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BART to up police patrols on trains 50%; cops get 20% raises

A BART police officer stands guard at the Powell Street Station entrance in San Francisco on April 8, 2019. | Amy Osborne/San Francisco Chronicle via Getty Images | Source: Amy Osborne/San Francisco Chronicle via Getty Images

BART police officers will get a 20% raise under safety plans approved unanimously Thursday by the transit agency’s Board of Directors.

The cash-strapped transit operator is said to be heading for a “fiscal cliff” due to low ridership numbers. A 2022 satisfaction survey revealed that among the biggest concerns for riders were inadequate police presence, fears about personal security and issues around homeless riders. 

The raise is tied to an effort to see 50% more police officers patrolling trains. According to the agreement, officers would sign up twice a year in March and September for shifts. Half of all shifts will be assigned to “train team” patrols, and another 10% will fill floating shifts that BART’s police chief can then reassign based on department needs.

BART had already assigned more officers to patrol trains, but the department still lists more than 20 vacancies, including a permanent chief, three lieutenants, five sergeants and 10 community service officers, among other roles.

The cost, estimated at just over $8.5 million, would include a previously set 2% increase set for July 1 and raise top-tier officer pay rates from $55.12 to $67.38 per hour.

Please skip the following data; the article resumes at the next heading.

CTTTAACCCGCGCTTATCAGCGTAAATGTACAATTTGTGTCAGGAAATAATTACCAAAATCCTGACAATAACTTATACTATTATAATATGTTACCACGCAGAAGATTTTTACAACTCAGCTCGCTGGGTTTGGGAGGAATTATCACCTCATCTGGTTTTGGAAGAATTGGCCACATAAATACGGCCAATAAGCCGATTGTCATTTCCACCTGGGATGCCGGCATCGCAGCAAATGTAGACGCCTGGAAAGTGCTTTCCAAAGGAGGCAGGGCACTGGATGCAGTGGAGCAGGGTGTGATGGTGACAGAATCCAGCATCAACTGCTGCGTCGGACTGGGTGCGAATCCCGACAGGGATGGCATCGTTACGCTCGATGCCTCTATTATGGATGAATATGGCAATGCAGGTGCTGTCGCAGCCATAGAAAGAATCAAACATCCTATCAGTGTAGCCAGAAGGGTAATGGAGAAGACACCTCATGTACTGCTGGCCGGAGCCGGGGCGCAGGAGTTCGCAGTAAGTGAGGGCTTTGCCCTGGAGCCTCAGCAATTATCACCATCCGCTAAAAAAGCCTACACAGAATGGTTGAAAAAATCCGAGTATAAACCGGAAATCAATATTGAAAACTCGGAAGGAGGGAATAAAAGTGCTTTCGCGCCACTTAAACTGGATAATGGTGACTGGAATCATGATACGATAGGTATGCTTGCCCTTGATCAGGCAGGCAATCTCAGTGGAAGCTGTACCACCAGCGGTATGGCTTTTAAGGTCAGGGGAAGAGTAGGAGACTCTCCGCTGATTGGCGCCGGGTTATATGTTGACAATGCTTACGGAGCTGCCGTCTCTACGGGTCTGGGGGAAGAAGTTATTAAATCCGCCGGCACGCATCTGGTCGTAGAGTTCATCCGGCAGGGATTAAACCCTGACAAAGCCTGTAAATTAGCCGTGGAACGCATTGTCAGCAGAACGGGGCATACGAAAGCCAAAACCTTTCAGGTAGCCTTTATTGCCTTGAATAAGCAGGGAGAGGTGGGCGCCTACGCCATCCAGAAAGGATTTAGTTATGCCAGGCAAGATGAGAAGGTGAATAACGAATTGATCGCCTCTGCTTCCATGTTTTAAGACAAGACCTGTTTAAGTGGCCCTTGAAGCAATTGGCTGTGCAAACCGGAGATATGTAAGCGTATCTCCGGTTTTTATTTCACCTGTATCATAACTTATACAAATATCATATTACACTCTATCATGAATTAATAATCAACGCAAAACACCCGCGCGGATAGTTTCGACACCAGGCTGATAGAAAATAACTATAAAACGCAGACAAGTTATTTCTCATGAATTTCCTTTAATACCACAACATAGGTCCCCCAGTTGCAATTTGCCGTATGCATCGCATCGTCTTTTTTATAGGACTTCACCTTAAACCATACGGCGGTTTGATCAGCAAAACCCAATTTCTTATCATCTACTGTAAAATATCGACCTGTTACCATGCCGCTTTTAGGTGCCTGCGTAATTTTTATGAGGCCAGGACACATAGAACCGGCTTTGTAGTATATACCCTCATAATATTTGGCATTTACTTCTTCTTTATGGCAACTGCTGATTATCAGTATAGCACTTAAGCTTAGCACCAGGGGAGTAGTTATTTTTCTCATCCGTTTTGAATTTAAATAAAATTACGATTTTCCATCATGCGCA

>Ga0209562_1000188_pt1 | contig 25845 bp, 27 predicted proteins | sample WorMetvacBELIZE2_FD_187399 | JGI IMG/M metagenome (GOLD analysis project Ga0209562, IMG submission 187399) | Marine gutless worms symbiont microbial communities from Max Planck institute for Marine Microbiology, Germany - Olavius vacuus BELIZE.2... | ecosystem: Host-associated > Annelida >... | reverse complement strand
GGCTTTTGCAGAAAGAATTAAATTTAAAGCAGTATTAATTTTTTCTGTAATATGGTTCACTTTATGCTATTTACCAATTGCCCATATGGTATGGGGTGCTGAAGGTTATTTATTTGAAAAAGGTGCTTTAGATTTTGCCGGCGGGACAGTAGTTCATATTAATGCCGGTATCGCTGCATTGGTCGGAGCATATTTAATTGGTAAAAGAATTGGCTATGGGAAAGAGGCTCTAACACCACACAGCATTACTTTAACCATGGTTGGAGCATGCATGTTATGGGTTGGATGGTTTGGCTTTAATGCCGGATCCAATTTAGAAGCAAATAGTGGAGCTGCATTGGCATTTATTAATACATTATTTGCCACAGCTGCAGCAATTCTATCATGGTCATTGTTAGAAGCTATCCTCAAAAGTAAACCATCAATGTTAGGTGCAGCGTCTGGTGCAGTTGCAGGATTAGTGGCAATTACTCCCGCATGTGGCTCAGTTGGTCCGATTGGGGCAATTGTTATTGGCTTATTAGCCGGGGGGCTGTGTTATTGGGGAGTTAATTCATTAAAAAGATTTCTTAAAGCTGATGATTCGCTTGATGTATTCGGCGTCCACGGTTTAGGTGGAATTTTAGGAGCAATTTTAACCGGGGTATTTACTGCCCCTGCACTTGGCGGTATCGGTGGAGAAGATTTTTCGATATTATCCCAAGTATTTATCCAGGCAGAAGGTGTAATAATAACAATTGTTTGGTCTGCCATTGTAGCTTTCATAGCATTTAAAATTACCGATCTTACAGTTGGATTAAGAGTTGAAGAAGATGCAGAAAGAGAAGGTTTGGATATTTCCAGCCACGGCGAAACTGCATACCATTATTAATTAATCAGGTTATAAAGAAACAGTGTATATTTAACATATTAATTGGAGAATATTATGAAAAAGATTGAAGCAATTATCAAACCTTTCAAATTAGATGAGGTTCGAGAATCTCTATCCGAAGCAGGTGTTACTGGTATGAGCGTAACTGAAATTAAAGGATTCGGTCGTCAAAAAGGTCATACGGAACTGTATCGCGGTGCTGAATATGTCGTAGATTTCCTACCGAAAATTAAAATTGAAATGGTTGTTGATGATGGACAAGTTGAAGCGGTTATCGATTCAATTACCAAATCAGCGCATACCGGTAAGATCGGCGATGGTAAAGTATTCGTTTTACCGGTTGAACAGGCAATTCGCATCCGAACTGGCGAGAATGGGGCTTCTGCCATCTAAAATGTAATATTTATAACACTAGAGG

A BART train stops at the Embarcadero station in San Francisco on June 6, 2023. | Isaac Ceja/The Standard | Source: Isaac Ceja/The Standard

A state budget lifeline could provide the transit operator with enough funds to stay on track until 2026 if approved by Gov. Gavin Newsom. The board also recently approved fare increases and parking fee hikes, starting next January.

The police raise was supported by a letter from the BART police union, which said the largest hurdle in hiring and retain is a 20% pay gap compared to other departments that have raised salaries.

“This market adjustment will go a long way to keeping our employees and recruiting great employees,” BART police union President Shane Reiss said during public comment Thursday before the vote. “This will ensure that we’re able to keep this system safe, and our goal is to make this the safest transit agency in the nation.”

Salaries for BART officers lag behind other comparable Bay Area police forces, according to a BART analysis presented during the meeting.

“We are not making this decision in a vacuum,” BART Board President Janice Li said. “This decision is one of many to make BART a safe, reliable and accessible public transit system.”

George Kelly can be reached at